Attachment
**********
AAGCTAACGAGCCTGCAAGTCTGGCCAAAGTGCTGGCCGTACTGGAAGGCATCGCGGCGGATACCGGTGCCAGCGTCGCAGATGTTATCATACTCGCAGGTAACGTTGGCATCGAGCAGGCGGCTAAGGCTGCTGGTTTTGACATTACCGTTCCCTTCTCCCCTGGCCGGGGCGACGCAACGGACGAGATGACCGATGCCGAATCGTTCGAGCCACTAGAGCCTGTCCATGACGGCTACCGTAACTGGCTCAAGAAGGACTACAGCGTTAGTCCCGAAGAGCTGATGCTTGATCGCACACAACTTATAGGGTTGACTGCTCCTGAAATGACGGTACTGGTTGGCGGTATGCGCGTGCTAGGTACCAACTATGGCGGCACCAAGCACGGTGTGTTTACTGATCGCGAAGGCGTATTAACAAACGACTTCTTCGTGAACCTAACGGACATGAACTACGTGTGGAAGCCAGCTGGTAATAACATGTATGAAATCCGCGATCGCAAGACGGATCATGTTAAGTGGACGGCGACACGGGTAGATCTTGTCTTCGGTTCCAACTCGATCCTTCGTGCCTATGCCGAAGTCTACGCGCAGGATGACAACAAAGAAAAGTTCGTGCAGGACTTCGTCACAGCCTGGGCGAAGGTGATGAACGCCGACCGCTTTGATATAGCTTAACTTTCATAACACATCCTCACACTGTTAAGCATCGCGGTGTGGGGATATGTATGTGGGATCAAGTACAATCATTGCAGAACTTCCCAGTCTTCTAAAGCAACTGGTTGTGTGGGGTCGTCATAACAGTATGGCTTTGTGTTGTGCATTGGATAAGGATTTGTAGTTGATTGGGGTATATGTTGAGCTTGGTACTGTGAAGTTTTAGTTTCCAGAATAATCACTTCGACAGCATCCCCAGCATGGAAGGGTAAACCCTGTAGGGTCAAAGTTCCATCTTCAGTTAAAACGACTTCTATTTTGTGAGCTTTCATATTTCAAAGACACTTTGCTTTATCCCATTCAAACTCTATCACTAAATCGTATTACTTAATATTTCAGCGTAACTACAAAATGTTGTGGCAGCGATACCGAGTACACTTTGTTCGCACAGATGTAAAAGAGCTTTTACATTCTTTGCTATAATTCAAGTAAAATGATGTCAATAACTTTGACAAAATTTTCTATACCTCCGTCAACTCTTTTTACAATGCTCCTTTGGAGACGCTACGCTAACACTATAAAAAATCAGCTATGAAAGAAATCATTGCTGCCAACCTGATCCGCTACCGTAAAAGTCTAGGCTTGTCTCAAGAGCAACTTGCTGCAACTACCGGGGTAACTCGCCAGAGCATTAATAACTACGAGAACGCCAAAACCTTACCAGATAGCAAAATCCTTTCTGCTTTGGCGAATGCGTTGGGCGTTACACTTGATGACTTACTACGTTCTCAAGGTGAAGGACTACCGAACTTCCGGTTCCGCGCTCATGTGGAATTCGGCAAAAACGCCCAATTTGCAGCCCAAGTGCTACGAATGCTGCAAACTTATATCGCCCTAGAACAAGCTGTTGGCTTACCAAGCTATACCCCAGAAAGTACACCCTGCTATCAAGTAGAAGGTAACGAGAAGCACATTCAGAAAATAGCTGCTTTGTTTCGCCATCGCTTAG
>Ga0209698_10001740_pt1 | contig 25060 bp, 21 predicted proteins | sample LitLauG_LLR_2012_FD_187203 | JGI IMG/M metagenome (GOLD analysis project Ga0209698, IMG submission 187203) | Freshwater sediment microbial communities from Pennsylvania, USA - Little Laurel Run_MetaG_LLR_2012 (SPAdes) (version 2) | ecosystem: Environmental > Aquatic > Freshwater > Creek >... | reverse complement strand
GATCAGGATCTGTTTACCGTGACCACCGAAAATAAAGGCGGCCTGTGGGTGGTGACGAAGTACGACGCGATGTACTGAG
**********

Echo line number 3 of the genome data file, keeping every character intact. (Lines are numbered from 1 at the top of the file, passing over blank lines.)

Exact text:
GATCAGGATCTGTTTACCGTGACCACCGAAAATAAAGGCGGCCTGTGGGTGGTGACGAAGTACGACGCGATGTACTGAG